• For the 7th harmonic, the low, purely resistive impedance of the damped filter also reduces the individual harmonic voltage.
• For harmonics higher than the tuning frequency, the damped filter impedance curve reduces the corresponding harmonic voltages.

This equipment therefore offers an improvement over the second solution (reactor-connected capacitors). Figure 8 – Harmonic impedance seen from the node where the harmonic currents are injected in a network equipped with a resonant shunt filter tuned to the 5th harmonic and a damped filter tuned to the 7th harmonic

#### Voltage distorsion (see fig. 34 )

For the 5.5 kV network, the individual harmonic voltage ratios of 0.96%, 0.91%, 1.05% and 1% for the 5th, 7th, 11th and 13th harmonics respectively are acceptable for most sensitive loads. The total harmonic voltage distortion
is 1.96%.

For the 20 kV network, the total harmonic distortion (THD) is only 0.26%, an acceptable value for the distribution utility. Figure 9 – Harmonic voltage spectrum of a 5.5 kV network equipped with a resonant shunt filter tuned to the 5th harmonic and a damped filter tuned to the 7th harmonic

The capacitor rating must be adequately chosen considering the overvoltage at fundamental frequency, the harmonic voltages and currents. This example demonstrates an initial approach to the problem.

However in practice, over and above the calculations relative to the circuit elements (L, r, C and R), other calculations are required before proceeding with the implementation of any solution:

1. The spectra of the currents flowing in the reactors connected to the capacitors;
2. The total voltage distortion at the capacitor terminals;
3. Reactor manufacturing tolerances and means for adjustment if necessary;
4. The spectra of the currents flowing in the resistors of the damped filters and their total rms value;
5. Voltage and energy transients affecting the filter elements during energization.

These more difficult calculations, requiring a solid understanding of both the network and the equipment, are used to determine all the electro- technical information required for the filter manufacturing specifications.

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Reference // Harmonic disturbances in networks, and their treatment by C. Collombet, J.M. Lupin and J. Schonek (Schneider Electric)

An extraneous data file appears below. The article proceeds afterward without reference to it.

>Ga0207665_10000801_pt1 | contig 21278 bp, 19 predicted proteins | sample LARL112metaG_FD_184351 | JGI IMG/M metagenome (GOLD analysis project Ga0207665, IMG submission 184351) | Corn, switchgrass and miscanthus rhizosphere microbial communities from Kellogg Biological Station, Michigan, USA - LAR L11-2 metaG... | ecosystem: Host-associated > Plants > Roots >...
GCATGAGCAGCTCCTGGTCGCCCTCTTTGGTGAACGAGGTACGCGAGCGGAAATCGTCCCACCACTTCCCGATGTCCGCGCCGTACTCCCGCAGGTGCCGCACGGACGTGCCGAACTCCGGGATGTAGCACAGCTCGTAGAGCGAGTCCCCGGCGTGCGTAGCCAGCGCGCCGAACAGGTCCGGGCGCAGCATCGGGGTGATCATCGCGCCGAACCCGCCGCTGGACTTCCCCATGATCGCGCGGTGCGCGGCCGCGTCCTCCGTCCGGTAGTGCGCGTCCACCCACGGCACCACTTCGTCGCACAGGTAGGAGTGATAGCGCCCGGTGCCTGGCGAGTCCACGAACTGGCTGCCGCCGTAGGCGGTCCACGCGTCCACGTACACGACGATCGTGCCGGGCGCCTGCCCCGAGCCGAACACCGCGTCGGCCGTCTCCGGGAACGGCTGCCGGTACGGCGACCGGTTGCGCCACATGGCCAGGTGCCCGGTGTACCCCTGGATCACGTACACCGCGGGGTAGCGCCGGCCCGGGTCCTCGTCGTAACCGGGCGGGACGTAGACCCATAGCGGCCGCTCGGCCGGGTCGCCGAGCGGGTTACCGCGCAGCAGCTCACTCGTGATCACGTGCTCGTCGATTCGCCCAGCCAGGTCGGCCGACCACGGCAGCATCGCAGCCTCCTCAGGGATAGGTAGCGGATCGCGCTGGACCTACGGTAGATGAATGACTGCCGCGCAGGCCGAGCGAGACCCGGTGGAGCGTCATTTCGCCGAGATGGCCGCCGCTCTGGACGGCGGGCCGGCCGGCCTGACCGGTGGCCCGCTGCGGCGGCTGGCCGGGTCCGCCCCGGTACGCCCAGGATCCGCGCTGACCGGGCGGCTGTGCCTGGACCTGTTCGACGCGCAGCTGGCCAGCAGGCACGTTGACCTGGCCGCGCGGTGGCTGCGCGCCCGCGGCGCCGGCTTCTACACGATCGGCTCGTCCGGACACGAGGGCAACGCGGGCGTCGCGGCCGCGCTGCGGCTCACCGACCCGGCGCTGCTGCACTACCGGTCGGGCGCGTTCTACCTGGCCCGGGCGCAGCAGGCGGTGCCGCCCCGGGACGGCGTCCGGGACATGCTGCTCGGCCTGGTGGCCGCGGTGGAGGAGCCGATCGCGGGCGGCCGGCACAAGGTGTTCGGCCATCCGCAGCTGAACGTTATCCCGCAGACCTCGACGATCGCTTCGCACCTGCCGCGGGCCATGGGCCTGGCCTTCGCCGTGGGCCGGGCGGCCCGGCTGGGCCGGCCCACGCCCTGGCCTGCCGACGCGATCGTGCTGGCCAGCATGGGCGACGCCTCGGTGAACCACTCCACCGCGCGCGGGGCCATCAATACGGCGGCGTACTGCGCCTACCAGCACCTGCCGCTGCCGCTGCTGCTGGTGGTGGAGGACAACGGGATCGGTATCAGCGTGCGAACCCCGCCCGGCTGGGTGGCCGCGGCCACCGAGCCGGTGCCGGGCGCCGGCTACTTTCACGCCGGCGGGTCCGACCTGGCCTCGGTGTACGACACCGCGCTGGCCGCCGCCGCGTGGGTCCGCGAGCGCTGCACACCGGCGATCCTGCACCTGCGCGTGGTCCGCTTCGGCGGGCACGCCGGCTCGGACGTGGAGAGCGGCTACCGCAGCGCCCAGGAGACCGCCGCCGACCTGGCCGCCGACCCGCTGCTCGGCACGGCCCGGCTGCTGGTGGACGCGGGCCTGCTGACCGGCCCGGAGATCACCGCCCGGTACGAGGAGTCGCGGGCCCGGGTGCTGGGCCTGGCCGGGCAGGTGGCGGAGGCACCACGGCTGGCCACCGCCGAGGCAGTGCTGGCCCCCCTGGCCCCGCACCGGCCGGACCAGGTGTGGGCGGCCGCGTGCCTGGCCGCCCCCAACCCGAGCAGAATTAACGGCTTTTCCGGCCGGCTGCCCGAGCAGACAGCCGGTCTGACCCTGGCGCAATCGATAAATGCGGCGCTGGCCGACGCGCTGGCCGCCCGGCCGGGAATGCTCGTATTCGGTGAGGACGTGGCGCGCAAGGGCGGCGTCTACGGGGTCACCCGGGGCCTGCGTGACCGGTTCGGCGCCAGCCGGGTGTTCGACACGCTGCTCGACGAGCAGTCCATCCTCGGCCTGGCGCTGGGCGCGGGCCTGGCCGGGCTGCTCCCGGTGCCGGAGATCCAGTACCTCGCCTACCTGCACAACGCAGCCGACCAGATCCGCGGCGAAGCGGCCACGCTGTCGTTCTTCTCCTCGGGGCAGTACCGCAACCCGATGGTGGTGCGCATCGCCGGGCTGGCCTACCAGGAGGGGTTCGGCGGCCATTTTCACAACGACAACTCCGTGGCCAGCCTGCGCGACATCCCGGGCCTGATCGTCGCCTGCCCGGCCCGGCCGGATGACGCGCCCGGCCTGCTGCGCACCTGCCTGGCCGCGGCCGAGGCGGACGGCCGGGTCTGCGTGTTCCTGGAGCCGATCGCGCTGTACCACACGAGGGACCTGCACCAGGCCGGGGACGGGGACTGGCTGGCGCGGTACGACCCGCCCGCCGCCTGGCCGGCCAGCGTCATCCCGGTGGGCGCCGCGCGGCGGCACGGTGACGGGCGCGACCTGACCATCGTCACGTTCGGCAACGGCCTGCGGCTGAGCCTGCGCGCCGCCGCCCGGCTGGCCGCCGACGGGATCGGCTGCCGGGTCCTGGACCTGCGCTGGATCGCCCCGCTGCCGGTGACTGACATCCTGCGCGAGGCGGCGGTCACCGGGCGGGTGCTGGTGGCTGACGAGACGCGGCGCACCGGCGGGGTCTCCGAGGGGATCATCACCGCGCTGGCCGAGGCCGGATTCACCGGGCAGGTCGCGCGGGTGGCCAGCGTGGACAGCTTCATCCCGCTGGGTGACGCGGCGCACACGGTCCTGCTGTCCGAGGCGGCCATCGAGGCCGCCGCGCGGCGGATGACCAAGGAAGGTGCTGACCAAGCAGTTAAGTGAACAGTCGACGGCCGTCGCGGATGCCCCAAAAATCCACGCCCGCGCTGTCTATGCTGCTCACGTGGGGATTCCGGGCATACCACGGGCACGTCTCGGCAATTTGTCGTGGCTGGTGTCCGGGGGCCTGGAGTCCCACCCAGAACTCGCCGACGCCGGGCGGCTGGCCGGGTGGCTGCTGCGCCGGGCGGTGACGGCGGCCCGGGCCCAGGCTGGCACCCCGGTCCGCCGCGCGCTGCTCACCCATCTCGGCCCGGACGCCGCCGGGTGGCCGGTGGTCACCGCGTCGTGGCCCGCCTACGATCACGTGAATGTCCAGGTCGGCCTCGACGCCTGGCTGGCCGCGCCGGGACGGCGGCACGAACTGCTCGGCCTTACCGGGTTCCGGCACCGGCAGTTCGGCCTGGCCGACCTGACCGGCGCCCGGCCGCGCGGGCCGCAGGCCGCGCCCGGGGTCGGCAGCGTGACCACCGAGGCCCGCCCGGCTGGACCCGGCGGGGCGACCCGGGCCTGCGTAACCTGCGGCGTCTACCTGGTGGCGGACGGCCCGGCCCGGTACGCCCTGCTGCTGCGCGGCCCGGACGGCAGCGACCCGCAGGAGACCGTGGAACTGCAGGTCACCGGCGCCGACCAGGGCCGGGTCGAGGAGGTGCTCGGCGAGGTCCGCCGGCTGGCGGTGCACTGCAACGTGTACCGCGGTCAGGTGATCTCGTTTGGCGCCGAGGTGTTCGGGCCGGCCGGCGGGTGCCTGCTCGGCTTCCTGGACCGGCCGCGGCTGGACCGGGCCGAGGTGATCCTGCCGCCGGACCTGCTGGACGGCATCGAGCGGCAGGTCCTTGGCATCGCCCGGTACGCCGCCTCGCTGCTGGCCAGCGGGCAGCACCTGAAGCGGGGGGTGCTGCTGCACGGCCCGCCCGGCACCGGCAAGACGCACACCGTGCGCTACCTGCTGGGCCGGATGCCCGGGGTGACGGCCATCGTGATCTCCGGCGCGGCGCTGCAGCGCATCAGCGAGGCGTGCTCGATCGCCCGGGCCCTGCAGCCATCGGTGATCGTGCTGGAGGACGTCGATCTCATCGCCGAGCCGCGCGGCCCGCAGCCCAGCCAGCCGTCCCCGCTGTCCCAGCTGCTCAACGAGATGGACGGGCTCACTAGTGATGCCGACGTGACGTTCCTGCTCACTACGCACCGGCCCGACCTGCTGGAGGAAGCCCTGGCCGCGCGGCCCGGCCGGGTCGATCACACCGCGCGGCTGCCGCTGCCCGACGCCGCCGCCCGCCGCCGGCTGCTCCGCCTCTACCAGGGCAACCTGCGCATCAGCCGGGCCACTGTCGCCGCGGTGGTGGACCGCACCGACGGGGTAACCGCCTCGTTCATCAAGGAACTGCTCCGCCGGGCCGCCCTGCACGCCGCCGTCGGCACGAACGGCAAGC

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Electrical engineer, programmer and founder of EEP. Highly specialized for design of LV/MV switchgears and LV high power busbar trunking (<6300A) in power substations, commercial buildings and industry facilities. Professional in AutoCAD programming.

1. Jul 24, 2020

Hello and best regards.
First of all thank you for sharing all technical fundamentals and Please provide technical information about 20 kV overhead power substation including:
Provide protection and switching systems for its oil transformer.
Thanks

2. Naved
Sep 29, 2018

First of all thank you for sharing all technical fundamentals but I want to know how to calculate Diesel Generator exhaust pipe, size fuel pipe size , and its tank capacity as well as I want to know how to calculate harmonics distortion In SLD 11kv / 433v substation.

3. Mark
Apr 21, 2017

Hi ,
I have a question. I am a solar electrician and at work the boss has installed two Feronius inverters to a 30 Kw solar system on a commercial premises. They are are kitchen manufacturer with three cnc machines with there own inverters. The company is now having electrical problems with there machines. Could this be a harmonic problem between the solar inverters and the machines own inverters.?

Regards
Mark

• Kanai
Jun 10, 2018

Mark – After installing Solar Inverters, it is expected that the site would face Electrical Failure or Harmonic Failure Problem. We have attended many such problems and you can see one such case study at the URL: http://enconengineers.in/solar-power-inverter-harmonic-filter/

As in the above Case Study and also in your case, the client did not face any electrical problem until they install the Solar Inverter. This is true, but it is also not true that the Solar Inverter alone is creating the trouble.

The Harmonic Problem depends on the Sum Total Load on the Power System. And also Sum Total Non-Linear-Loads in the Power System. That precisely the reason why your client is facing the problem after solar installation —- These problems are 100% solvable, as shown in the case study. The power and harmonic data are required for designing a solution.

4. Nitin
Apr 21, 2017

This is direction ..eep..great stuff